• Humalog, Humalog KwikPen, HumaPen, other Humalog pens
Type of insulin, onset, duration
  • Rapid-acting insulin; begins working in 15 to 30 minutes and lasts for 5 hours or less
  • Treatment of type 1 and type 2 diabetes mellitus to improve control of blood glucose
When to take the insulin
  • Humalog should be injected under the skin within 15 minutes before or immediately after a meal
Usual dose
  • The frequency and dose of insulin are unique to each individual
  • Daily doses of insulin are based upon body weight, diet, activity level, age, individual sensitivity to insulin, type of diabetes (1 or 2)
  • Multiple daily doses according to blood glucose levels are typical
Injecting the insulin
  • See safety tip #2 to determine if Humalog can be mixed with another insulin before injection
  • Ask your doctor, nurse, or pharmacist to show you how to draw your dose of insulin into a syringe and inject it, select the dose on a pen device and inject the insulin, or use an insulin pump
  • Before injecting a dose, take the chill off refrigerated insulin by gently rolling the vial, pen, or cartridge between the palm of both hands (do not shake the insulin vigorously)
  • Using a syringe or insulin pen, inject the insulin below the skin (not in the muscle) in the upper thighs, upper arms, buttocks, or abdomen; the site of the injection should be changed (rotated) with each dose
  • Don't use Humalog if the insulin appears cloudy instead of clear and colorless
Special instructions and precautions
  • Meals should be eaten no longer than 15 minutes before or immediately after injection
  • Follow the diet prescribed by your doctor
  • Keep your eating habits and exercise regular
  • Tell the doctor who prescribes insulin about any new medicines you are taking
  • Do not share insulin pens, cartridges, or syringes/needles with others
Safety during pregnancy/breastfeeding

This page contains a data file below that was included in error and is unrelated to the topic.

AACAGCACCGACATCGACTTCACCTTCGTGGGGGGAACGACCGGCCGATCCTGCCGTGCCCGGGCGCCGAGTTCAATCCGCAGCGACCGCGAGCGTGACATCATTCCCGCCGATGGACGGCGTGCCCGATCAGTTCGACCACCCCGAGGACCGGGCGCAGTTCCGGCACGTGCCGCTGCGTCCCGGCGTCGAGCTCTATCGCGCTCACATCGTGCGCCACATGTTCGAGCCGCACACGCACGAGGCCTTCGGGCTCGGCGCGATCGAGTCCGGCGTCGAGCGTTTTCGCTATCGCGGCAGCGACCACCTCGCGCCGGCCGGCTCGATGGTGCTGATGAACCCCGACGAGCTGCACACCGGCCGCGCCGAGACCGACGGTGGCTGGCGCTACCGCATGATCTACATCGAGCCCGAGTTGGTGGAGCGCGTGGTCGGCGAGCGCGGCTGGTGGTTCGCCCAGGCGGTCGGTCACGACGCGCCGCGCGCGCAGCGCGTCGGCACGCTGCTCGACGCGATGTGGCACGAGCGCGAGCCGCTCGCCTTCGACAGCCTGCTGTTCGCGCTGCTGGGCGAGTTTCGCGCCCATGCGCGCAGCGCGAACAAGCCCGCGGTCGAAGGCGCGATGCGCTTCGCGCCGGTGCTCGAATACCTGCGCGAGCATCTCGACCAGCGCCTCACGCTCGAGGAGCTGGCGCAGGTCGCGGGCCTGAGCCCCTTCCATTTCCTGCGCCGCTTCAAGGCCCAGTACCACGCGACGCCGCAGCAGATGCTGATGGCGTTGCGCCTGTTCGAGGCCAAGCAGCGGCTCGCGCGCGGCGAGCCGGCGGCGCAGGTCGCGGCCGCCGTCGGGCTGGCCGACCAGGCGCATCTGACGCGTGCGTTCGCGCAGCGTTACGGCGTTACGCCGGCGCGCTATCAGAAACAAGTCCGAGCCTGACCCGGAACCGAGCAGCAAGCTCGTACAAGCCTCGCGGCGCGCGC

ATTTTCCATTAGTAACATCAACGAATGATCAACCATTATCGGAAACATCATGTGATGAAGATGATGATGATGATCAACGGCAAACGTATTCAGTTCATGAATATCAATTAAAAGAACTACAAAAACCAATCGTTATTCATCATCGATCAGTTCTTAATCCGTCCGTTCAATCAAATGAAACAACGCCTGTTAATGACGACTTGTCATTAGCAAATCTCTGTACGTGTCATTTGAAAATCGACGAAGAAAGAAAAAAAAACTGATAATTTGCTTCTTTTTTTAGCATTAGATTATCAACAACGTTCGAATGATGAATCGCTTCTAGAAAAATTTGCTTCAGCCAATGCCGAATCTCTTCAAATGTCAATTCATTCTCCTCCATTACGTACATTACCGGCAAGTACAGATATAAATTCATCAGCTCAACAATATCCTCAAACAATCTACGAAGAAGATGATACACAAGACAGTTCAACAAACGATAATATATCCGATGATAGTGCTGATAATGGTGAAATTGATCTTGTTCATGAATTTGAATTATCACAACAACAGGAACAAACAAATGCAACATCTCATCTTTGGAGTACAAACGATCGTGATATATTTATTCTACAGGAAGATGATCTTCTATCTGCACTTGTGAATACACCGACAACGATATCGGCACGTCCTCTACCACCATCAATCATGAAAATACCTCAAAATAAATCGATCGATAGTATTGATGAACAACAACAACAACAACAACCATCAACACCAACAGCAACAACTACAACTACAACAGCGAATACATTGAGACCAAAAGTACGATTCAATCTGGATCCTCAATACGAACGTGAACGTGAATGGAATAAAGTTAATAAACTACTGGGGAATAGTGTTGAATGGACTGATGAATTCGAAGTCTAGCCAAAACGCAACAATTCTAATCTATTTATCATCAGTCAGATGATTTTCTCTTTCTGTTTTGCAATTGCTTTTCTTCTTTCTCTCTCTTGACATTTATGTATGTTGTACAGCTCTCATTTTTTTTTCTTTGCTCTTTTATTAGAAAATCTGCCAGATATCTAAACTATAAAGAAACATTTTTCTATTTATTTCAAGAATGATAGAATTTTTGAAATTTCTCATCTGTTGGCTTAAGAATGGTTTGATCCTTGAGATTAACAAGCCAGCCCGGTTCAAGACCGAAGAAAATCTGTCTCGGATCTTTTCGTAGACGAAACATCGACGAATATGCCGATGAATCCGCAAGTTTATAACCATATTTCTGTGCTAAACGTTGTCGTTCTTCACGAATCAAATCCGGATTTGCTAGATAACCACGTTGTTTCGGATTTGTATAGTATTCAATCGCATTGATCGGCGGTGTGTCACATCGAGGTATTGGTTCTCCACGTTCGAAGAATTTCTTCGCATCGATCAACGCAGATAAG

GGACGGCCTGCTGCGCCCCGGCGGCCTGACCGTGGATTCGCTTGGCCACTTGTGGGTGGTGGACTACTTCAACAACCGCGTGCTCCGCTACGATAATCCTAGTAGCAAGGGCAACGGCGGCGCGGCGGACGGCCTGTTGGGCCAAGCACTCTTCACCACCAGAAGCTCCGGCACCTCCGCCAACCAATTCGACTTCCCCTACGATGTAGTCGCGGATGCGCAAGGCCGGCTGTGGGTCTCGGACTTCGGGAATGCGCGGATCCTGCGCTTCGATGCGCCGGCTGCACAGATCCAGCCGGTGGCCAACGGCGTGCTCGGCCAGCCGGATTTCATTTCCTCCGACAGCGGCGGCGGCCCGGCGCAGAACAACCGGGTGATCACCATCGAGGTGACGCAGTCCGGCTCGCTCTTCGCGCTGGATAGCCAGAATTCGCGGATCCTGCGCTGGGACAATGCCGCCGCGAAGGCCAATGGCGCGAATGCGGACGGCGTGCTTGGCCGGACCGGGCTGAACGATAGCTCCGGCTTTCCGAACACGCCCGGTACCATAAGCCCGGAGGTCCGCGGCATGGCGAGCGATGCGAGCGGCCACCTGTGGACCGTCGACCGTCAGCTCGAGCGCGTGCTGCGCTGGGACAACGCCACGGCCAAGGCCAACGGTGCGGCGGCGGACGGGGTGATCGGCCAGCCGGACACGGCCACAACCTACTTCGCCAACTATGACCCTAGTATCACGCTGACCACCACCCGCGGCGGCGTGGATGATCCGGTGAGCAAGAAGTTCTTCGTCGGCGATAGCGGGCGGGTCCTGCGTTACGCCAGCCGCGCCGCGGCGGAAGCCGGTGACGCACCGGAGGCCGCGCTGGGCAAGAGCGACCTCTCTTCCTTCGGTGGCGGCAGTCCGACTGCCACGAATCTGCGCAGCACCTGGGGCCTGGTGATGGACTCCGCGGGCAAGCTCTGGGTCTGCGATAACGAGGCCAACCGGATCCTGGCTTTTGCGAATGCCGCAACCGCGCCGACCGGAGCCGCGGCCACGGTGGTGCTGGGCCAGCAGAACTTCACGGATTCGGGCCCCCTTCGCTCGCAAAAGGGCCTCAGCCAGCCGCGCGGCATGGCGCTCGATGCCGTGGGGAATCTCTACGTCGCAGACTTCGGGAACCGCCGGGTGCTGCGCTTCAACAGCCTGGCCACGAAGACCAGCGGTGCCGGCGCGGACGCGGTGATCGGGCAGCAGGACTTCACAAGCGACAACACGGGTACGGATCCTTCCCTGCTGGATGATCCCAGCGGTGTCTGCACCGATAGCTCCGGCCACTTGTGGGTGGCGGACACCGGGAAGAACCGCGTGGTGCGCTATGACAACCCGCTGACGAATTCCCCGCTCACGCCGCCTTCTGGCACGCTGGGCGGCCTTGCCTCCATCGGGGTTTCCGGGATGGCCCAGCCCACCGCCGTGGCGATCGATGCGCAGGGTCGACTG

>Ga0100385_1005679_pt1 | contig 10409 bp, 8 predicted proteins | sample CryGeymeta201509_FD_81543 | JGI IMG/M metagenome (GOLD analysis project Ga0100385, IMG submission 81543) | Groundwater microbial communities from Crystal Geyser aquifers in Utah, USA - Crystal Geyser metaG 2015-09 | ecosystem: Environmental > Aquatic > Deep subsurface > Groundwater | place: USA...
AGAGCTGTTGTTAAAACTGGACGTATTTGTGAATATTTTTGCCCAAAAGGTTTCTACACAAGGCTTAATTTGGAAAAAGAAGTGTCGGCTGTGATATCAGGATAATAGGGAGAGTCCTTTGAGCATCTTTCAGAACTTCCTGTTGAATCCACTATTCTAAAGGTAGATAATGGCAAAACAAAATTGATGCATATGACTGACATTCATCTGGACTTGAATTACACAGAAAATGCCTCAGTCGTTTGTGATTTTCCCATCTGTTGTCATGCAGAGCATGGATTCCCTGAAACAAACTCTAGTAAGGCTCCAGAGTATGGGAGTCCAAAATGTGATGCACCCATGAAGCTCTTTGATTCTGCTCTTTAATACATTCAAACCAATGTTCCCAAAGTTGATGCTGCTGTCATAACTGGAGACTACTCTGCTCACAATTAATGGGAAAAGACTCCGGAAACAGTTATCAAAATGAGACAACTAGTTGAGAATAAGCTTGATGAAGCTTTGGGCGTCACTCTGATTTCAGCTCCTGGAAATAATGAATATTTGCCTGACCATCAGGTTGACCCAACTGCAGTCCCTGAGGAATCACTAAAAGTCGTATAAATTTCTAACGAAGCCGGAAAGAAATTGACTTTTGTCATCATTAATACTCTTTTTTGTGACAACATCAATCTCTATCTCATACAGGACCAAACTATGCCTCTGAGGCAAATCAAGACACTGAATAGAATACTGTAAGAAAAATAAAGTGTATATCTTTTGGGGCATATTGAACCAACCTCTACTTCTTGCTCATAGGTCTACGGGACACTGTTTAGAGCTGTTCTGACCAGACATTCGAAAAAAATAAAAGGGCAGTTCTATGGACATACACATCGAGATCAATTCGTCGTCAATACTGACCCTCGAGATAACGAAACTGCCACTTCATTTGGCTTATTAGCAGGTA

• Talk to your doctor about managing your diabetes during pregnancy and breastfeeding
Storage and disposal
  • Store unopened vials, cartridges, and pens in the refrigerator until first use (do not freeze)
  • After first use, store vials in the refrigerator or at room temperature; discard after 28 days
  • After first use, store cartridges and insulin pens at room temperature (do not refrigerate); discard after 28 days
  • Safely dispose of used syringes/needles, pens, and lancets (safety tip #3)
Most common side effects
  • Hypoglycemia (low blood sugar); see signs and treatment of hypoglycemia above
  • Low potassium blood levels, fast heart rate, fatigue, headache, hunger
Other conditions to report to your doctor
  • Chest pain or palpitations, persistent fatigue, confusion, numbness of mouth, lips, or tongue, muscle weakness or tremors, vision changes, flu-like symptoms
  • Swelling, itching, redness, warmth, or pain at the injection site
Herbals that should not be taken with Humalog
  • These herbals can lower your blood glucose: chromium, garlic, gymnema
Prescription medicines that should not be taken with Humalog
  • Many prescription medicines can affect your blood sugar levels and insulin needs
  • Tell your doctor about all the medicines you take, particularly new medicines
Special tests your doctor may prescribe
  • Patients are often asked to test their own blood glucose using home testing equipment, test their urine for sugar and acetone, and take their blood pressure regularly
  • To monitor your diabetes, your doctor may periodically test your blood levels for hemoglobin A1c, potassium, cholesterol, and substances that measure kidney function

This information does not replace the need to follow your doctor's instructions and read the drug information leaflet provided with your prescription.

This project was supported by grant number R18HS017910 from the Agency for Healthcare Research and Quality. The content is solely the responsibility of the authors and does not represent the official views of the Agency for Healthcare Research and Quality.